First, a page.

STOCKBRIDGE -- The hot-button issue of gun control and Second Amendment gun rights will be discussed and debated at this evening’s Four Freedoms Forum town hall meeting in the Norman Rockwell Museum.
Panelists include Stockbridge Police Chief Richard B. Wilcox and veteran Berkshire Eagle writer Clarence Fanto. Boston Globe reporter Brian MacQuarrie, originally scheduled, had to cancel because of his continuing coverage of the Boston Marathon bombings.
The 5:30 p.m. event is free and open to the public. A question-and-answer session will follow the speakers’ brief presentations.
Wilcox, the Stockbridge chief for 28 years and a police officer in the town for 42 years, said he regretted that the museum’s multiple invitations to gun-rights advocates to join the panel had been unsuccessful.
"My hope is for a fairly balanced discussion on the broader issue of the gun culture and the American culture that makes firearms such a different issue than it was years ago," said Wilcox, noting that Massachusetts is "fairly unique in its restrictions on firearms and its licensing issues."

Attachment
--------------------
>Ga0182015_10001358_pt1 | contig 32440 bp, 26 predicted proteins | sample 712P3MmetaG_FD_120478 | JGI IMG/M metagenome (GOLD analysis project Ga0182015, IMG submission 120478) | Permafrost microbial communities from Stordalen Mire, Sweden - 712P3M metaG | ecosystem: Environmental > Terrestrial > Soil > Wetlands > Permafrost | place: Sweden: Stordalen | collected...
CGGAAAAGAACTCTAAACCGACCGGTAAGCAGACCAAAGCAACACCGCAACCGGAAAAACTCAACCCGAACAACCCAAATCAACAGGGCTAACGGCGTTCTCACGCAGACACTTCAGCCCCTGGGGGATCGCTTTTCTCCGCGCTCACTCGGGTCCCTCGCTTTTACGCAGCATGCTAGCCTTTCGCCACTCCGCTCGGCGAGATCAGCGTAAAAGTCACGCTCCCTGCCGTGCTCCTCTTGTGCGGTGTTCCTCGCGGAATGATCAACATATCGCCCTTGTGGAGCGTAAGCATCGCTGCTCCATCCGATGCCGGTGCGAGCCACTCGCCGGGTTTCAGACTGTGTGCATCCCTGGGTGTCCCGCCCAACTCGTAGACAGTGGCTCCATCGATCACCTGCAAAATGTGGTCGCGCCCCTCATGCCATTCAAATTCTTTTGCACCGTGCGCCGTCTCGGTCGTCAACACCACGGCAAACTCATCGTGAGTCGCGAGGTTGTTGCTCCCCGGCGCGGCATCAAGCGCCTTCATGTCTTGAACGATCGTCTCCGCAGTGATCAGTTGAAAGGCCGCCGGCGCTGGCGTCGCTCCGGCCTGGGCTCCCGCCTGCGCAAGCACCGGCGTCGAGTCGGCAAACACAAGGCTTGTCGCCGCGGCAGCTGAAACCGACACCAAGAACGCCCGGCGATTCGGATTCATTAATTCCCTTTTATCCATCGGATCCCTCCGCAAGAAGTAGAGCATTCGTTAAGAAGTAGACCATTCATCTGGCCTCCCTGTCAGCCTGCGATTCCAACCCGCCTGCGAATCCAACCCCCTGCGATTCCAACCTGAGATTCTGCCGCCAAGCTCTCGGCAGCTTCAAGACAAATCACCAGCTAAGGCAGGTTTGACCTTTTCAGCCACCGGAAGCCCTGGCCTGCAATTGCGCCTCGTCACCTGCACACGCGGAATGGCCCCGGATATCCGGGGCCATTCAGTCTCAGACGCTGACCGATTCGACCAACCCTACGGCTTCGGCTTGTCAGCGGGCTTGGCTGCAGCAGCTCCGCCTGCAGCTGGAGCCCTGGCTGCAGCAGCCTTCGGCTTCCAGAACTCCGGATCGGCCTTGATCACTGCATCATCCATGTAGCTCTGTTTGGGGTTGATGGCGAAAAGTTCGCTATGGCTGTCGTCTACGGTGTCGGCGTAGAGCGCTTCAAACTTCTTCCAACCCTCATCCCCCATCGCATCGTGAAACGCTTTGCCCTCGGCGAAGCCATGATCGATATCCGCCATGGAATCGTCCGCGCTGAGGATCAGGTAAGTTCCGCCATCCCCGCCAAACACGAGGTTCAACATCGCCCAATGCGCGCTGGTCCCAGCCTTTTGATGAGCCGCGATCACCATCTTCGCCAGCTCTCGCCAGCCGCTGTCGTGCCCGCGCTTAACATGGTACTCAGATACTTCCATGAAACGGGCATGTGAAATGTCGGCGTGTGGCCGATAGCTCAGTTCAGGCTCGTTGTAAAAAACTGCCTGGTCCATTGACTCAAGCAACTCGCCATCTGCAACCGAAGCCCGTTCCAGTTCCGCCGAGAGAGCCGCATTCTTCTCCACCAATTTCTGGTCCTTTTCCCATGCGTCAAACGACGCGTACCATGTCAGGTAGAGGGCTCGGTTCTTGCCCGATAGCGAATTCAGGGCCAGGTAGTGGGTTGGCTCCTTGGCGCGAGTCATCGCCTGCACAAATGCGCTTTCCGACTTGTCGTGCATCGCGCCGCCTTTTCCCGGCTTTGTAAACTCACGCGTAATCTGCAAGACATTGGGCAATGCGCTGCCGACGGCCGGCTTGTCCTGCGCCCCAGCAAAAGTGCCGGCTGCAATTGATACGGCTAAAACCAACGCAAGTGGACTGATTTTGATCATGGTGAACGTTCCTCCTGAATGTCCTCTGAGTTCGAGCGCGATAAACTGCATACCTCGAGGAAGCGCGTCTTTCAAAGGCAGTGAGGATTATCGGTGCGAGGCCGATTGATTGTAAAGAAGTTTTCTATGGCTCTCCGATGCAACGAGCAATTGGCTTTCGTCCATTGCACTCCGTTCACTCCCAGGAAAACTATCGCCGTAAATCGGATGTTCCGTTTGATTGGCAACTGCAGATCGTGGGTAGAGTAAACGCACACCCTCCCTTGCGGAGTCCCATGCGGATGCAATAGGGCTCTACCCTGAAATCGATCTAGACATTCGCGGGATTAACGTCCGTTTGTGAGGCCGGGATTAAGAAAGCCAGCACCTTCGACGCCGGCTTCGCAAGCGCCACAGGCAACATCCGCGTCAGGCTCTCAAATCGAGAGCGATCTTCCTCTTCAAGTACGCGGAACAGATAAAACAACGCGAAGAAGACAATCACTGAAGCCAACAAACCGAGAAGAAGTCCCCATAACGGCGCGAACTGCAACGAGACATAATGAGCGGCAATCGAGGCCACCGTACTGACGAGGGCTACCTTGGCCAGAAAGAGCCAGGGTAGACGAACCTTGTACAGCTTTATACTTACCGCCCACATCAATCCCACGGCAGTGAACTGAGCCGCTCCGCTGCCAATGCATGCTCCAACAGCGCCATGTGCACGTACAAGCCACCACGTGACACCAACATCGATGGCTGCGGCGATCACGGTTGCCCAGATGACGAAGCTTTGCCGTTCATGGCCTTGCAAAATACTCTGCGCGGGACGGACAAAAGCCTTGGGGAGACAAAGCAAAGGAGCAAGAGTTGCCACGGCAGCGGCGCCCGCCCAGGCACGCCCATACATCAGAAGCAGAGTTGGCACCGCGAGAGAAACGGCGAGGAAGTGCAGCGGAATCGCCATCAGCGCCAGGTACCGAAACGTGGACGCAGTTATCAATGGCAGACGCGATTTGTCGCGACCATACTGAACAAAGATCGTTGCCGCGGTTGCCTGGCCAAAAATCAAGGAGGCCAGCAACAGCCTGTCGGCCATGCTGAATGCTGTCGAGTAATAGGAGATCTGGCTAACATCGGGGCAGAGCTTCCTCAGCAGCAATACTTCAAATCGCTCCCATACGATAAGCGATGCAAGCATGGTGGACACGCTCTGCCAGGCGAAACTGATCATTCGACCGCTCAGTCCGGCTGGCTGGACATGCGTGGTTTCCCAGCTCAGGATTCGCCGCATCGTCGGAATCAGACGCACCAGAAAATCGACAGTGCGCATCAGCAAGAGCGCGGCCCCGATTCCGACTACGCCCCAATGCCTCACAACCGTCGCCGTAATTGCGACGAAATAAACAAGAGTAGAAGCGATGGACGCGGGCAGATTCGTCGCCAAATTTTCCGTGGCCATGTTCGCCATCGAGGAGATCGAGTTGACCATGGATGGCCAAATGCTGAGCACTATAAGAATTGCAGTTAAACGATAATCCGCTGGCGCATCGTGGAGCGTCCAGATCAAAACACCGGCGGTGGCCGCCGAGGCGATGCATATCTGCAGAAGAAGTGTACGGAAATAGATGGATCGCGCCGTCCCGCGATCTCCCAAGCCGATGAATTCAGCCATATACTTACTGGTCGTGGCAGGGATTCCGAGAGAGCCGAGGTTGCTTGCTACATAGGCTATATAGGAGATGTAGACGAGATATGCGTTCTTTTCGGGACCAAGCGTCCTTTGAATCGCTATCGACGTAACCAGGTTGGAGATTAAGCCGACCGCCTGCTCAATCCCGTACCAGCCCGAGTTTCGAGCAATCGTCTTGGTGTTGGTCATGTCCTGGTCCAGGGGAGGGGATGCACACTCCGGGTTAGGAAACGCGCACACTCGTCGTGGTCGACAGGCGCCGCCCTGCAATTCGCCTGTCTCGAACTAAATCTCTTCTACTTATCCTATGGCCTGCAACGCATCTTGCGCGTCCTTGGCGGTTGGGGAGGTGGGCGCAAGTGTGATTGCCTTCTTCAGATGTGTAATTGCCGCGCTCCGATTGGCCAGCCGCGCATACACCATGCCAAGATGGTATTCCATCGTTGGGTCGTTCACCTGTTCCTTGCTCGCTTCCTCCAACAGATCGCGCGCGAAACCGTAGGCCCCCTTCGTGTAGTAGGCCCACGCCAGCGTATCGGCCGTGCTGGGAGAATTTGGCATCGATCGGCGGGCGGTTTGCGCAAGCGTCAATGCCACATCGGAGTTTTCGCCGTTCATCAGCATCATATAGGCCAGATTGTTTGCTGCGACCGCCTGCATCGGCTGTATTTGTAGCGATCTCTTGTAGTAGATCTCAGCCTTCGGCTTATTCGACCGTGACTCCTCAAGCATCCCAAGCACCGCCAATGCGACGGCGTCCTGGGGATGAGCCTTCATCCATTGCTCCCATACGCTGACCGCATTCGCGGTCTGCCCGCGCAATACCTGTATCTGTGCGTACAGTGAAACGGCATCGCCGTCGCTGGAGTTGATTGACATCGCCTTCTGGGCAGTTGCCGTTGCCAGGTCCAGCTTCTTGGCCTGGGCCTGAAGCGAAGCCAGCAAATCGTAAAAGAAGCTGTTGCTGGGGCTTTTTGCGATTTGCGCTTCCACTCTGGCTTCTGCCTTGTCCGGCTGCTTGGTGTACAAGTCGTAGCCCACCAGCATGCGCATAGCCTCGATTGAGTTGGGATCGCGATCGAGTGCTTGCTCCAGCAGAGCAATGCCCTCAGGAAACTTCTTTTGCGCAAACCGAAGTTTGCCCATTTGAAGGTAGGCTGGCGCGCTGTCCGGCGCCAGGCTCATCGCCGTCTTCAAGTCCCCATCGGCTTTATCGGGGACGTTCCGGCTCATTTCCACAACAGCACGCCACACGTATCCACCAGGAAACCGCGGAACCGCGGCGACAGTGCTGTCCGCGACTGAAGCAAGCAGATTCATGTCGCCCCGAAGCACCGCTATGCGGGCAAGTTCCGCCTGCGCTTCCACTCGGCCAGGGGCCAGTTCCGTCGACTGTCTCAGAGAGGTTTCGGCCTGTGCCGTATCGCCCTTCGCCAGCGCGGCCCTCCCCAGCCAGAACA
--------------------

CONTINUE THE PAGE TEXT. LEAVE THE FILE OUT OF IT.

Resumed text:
Anticipating an informal discussion, Wilcox said that he "always wants to hear opposite opinions in order to defend the positions I may take. My role is as a person in law enforcement. If I have to, I can step outside that and take another role.
The Stockbridge chief also stated that he was "very disappointed" by the U.S. Senate’s failure to approve any gun-safety measures last week.
"I just can’t see the reasons for the opposition, it doesn’t make any sense," he said. "It has to be based on fear of the National Rifle Association, and it’s interesting that they exert so much influence."
Fanto, associated with The Berkshire Eagle since 1987 and currently a contributing reporter and columnist, plans to summarize the arguments made by gun-rights advocates against enhanced background checks and other proposals that failed to win the necessary 60-vote supermajority for passage in the Senate last week.
Before he had to cancel his appearance, MacQuarrie observed that "the gun debate has taken on an incredible emotional urgency across the country in the wake of the Tucson, Aurora and Newtown shootings. But the feelings on both sides are so closely held, and so strong, that common ground on even incremental compromise seems a monumental challenge.
"Despite these hurdles, dialogue is always a good thing, and events such as the Four Freedoms Forum, replicated across the country, can play an important role in fostering a greater appreciation of the issues and principles at play in this debate," he continued.
Upcoming discussions in the Four Freedoms Forum series include "Youth, Identity and the Media" on Thursday, July 25, and "A Nation Divided: Getting Past the Impasse," on Thursday, Nov. 15. Both start at 5:30 p.m.
The series is named for Norman Rockwell’s famous "Four Freedoms" oil paintings completed in 1943 and reproduced as covers for the Saturday Evening Post.